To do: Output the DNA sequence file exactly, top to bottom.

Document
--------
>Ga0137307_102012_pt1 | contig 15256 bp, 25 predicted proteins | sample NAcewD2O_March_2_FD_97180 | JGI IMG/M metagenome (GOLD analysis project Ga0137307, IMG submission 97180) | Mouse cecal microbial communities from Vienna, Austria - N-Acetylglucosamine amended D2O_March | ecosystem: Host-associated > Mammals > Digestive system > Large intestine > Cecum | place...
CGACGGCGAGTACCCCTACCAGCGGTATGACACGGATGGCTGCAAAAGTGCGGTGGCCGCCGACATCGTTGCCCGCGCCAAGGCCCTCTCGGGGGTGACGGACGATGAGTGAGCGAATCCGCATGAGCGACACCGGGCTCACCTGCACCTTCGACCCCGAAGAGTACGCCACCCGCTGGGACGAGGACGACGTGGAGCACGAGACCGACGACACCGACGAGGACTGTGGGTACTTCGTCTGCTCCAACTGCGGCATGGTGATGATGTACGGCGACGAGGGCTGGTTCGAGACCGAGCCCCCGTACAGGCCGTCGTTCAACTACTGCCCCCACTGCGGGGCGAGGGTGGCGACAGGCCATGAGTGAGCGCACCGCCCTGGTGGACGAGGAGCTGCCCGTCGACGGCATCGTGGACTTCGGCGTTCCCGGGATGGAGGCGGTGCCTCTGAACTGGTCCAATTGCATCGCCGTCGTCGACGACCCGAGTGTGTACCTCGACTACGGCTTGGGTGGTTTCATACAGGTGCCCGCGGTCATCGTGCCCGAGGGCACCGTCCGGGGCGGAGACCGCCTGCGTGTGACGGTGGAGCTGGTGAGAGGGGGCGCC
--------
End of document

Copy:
>Ga0137307_102012_pt1 | contig 15256 bp, 25 predicted proteins | sample NAcewD2O_March_2_FD_97180 | JGI IMG/M metagenome (GOLD analysis project Ga0137307, IMG submission 97180) | Mouse cecal microbial communities from Vienna, Austria - N-Acetylglucosamine amended D2O_March | ecosystem: Host-associated > Mammals > Digestive system > Large intestine > Cecum | place...
CGACGGCGAGTACCCCTACCAGCGGTATGACACGGATGGCTGCAAAAGTGCGGTGGCCGCCGACATCGTTGCCCGCGCCAAGGCCCTCTCGGGGGTGACGGACGATGAGTGAGCGAATCCGCATGAGCGACACCGGGCTCACCTGCACCTTCGACCCCGAAGAGTACGCCACCCGCTGGGACGAGGACGACGTGGAGCACGAGACCGACGACACCGACGAGGACTGTGGGTACTTCGTCTGCTCCAACTGCGGCATGGTGATGATGTACGGCGACGAGGGCTGGTTCGAGACCGAGCCCCCGTACAGGCCGTCGTTCAACTACTGCCCCCACTGCGGGGCGAGGGTGGCGACAGGCCATGAGTGAGCGCACCGCCCTGGTGGACGAGGAGCTGCCCGTCGACGGCATCGTGGACTTCGGCGTTCCCGGGATGGAGGCGGTGCCTCTGAACTGGTCCAATTGCATCGCCGTCGTCGACGACCCGAGTGTGTACCTCGACTACGGCTTGGGTGGTTTCATACAGGTGCCCGCGGTCATCGTGCCCGAGGGCACCGTCCGGGGCGGAGACCGCCTGCGTGTGACGGTGGAGCTGGTGAGAGGGGGCGCC